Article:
In their feverish effort to enact the Senate health bill, the House leadership recently released their 153 page bill to fix the underlying 2,409 page Senate legislation through the budget reconciliation process. As a matter of health policy, there is little that is substantively different between the Senate bill and this “fix it” bill. A closer look at the fine print shows that the latest version would only make the massive and unpopular Senate health bill even worse.
Based on a preliminary review of the key provisions, taxpayers should be aware of the following features of the legislation.
- The House reconciliation bill increases taxpayer subsidies and lowers cost sharing for individuals receiving a federal subsidy to buy health coverage. This change adds to the overall cost of the bill, while depending on unproven savings and tax hikes to pay for it.
- Instead of removing special deals, the bill extends additional federal funding to all states for Medicaid. This “fix” is supposed to replace the scandalous requirement that federal taxpayers fund the Nebraska Medicaid expansion. In both case, however, the burden is back on the backs of federal taxpayers.
Raising Taxes on Americans for all Income Brackets
- The reconciliation bill increases the individual mandate penalty for some by requiring the penalty be the greater of two options. This mandate amounts to a new tax on those people who choose not to purchase a government-approved health plan regardless of income.
- The bill also increases taxes on all consumers who use prescription drugs, medical devices or have health insurance.
- The bill also keeps the Cadillac tax, the tax on high value health plans. But by delaying its start date and indexing the application of the tax to general inflation, it will hit more families harder when it goes into affect.
- Finally, the reconciliation bill adds a new Medicare tax on upper income individuals and families that extends to investment earnings as well.
Undercutting Job Creation and the Economy
- The reconciliation bill increases the penalties on businesses for not offering health insurance and continues the penalty on businesses whose employees claim the new health care subsidy.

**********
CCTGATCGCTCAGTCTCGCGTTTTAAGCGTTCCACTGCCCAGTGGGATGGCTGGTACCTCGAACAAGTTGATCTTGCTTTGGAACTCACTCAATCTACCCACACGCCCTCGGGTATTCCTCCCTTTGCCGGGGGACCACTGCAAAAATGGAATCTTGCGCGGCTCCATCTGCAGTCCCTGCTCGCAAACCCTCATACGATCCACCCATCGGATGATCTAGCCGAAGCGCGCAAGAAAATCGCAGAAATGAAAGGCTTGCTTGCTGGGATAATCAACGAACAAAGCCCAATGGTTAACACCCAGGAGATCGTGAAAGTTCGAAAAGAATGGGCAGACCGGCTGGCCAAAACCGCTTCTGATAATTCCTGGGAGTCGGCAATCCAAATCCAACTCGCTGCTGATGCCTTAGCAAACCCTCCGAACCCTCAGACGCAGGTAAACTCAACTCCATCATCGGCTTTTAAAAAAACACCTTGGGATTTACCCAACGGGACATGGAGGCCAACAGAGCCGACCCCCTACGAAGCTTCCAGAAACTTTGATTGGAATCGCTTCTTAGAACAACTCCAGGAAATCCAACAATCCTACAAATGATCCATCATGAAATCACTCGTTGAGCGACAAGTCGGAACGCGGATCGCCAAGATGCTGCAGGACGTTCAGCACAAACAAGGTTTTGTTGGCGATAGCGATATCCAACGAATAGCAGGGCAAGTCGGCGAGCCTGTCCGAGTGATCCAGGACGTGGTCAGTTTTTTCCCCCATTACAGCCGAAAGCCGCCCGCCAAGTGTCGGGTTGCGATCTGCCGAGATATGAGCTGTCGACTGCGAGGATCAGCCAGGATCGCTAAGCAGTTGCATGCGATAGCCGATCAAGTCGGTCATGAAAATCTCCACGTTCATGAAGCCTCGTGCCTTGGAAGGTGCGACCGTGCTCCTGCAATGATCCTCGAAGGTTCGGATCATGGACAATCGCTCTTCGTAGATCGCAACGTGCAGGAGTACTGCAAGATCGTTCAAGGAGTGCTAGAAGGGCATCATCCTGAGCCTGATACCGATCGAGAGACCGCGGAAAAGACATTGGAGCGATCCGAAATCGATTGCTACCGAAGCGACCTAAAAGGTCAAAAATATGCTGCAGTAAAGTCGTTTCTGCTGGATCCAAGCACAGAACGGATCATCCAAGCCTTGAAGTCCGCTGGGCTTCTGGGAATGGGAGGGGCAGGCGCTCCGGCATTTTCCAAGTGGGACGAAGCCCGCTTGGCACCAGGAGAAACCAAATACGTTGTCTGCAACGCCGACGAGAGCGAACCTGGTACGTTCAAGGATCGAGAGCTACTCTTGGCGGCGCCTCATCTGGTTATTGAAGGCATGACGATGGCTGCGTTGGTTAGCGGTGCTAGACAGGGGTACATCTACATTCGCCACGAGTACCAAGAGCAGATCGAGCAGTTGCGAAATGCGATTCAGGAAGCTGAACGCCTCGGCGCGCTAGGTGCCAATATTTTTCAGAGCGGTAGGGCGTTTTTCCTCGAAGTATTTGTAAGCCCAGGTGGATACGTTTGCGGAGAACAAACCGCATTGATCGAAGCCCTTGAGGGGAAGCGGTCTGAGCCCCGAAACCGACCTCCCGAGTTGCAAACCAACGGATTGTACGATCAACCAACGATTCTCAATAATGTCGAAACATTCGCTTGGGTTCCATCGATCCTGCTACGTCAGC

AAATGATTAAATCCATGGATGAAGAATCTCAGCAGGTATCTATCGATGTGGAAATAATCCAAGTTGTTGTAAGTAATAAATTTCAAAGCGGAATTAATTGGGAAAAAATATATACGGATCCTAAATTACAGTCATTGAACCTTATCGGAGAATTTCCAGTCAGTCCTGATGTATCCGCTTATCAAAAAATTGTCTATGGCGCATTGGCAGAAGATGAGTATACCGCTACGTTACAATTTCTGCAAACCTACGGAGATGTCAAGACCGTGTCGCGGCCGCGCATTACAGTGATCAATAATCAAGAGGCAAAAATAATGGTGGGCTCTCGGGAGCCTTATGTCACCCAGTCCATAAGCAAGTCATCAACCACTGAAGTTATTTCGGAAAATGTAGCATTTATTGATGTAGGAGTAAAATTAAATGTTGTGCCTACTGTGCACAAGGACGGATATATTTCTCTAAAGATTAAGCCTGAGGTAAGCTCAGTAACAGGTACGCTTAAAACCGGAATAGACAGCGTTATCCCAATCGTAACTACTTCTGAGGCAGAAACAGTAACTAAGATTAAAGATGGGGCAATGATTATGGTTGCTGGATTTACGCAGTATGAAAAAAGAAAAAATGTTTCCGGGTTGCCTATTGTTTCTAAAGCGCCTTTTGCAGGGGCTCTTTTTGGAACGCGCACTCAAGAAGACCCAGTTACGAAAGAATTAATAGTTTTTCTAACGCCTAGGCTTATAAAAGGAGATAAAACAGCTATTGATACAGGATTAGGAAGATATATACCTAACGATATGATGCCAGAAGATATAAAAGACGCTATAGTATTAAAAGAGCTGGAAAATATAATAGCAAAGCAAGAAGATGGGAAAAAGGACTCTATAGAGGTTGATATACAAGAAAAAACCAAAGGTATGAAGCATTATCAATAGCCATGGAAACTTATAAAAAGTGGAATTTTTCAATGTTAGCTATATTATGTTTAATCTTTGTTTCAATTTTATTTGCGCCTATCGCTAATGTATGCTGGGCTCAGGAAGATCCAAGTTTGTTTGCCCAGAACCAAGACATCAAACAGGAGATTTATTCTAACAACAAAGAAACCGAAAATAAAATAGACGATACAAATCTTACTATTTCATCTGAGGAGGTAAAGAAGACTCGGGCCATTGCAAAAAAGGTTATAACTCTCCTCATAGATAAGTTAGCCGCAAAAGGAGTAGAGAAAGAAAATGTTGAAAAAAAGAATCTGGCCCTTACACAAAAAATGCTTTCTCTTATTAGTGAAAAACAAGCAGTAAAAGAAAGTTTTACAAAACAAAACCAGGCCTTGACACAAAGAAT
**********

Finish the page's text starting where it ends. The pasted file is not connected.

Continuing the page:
Moving Backward on Entitlement Reform
- The reconciliation bill makes changes to Medicare and Medicaid that reverse course for reforming these struggling health care programs.
- The bill increases costs to seniors by requiring prescription drug plans in Medicare to offer more coverage and
- The bill also undercuts any reform of Medicare by linking Medicare Advantage payments to the flawed fee for services system and by eliminating demonstration projects that utilize competitive bidding to show how an alternative that would use real market pricing would work in practice.
- Although the sponsors of the House bill claim to address long term costs to Medicare, the bill’s dependence on traditional cuts to providers is not fundamental entitlement reform. It’s basically the same, old, tired cuts in hospital and physician payment.
- The bill would add millions of Americans to the already broken Medicaid program. Medicaid remains fiscally unsustainable (for state or federal taxpayers) and it is a notoriously poorly performing program for those who are forced depend on it. Moreover, when new federal funding expires, states will be left with an even heftier cost.
Taking Power Away from the States
- The House reconciliation bill would secure a massive federal take over of the regulation of health insurance. It nullifies state authority in rate regulation of premiums, setting standards for solvency and reserves. It creates, instead, a new federal rate authority in charge of authorizing changes in politically approved premium levels and imposing penalties on health insurance companies.
- The reconciliation bill would undercut the ability of state and local governments to control state and local government employee health plans. As a condition of receiving federal money, state and local governments must abide by the new federal regulations and bureaucracy.
Provides for Taxpayer Funded Abortions
- The House reconciliation bill includes major funding for community health centers with no Hyde Amendment type restrictions on federal taxpayer funding of abortions.
- The bill, of course, does not in any way address the large loopholes for taxpayer funded abortions included in the underlying Senate bill, which it is supposed to “fix”.
Co-authored by Ed Haislmaier and Robert Moffit.